epilepsy who stop taking their medication without medical supervision
are more likely to require emergency treatment and need more visits to
their doctor, according to a new survey of over 200 international
The research, presented at the annual congress of the American Epilepsy Society
(AES) in New Orleans, showed that almost one third of people with
epilepsy stop taking, or seek to stop taking, their anti-epileptic
drugs (AEDs), with side effects and inadequate seizure control being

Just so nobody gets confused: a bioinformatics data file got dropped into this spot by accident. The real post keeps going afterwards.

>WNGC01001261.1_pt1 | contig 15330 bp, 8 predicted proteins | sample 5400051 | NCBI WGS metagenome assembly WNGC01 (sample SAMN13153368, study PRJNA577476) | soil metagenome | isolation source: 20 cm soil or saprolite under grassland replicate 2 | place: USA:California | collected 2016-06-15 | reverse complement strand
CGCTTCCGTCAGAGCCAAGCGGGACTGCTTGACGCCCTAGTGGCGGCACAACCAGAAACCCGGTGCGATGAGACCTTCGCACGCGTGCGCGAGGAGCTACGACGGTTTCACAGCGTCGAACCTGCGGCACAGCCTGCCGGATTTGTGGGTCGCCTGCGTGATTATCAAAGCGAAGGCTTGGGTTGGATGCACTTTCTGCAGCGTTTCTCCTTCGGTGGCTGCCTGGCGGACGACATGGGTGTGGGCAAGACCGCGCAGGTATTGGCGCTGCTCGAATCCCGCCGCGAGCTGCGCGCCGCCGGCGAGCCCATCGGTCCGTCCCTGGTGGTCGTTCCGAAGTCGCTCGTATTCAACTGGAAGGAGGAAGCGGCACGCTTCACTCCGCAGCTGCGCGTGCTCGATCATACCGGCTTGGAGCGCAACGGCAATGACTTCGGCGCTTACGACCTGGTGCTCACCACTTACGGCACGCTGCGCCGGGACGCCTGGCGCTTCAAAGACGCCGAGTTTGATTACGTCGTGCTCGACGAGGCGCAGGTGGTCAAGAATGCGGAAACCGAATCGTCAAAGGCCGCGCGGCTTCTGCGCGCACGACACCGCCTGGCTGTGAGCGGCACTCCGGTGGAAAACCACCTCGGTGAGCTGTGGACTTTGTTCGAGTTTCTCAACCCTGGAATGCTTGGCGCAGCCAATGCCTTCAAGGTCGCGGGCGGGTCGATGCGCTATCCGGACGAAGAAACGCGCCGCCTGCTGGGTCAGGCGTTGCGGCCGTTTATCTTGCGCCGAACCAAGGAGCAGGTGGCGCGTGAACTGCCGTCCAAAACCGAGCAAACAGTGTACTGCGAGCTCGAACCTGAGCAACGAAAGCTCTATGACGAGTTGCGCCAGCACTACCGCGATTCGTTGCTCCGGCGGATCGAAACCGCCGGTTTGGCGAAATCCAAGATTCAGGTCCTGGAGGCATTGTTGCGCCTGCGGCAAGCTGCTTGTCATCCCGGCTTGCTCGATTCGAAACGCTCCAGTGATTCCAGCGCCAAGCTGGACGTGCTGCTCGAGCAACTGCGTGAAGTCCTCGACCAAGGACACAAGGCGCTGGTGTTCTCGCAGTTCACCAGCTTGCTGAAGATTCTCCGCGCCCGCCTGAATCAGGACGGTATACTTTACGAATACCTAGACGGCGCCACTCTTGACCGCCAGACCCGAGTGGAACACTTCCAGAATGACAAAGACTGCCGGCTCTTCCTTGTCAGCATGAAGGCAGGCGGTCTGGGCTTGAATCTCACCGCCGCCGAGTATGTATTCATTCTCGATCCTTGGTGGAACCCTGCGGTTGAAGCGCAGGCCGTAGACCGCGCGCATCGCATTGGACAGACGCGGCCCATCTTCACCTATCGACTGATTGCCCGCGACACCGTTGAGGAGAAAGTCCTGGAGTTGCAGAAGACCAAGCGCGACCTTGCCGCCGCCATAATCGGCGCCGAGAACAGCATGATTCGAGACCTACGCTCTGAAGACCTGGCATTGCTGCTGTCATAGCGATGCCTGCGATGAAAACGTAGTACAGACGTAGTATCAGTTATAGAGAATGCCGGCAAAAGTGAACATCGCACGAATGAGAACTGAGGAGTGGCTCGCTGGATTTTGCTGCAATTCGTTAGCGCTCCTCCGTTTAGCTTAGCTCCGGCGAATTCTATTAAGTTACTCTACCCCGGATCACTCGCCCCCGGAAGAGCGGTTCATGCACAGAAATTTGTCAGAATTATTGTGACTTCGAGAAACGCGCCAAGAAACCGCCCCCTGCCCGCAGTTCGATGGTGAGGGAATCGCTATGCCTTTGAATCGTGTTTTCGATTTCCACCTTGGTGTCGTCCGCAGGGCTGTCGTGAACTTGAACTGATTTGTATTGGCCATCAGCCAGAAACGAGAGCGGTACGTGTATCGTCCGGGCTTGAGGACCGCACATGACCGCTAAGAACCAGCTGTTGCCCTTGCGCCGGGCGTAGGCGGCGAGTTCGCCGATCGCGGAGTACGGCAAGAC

blamed as the main reasons.
Reporting the results of the survey, Dr Gunter Krämer, Medical Director of the Swiss Epilepsy Centre described the dangers of stopping AED treatment:
is frustrating for physicians and hazardous for patients because it
results in uncontrolled seizures, with all the additional morbidity,
mortality, emergency treatment, and increased costs, that this entails.
selecting an AED, physicians should consider treatments that offer
long-term seizure freedom, with minimal side effects, which will
encourage patients to continue their medication in the long term.'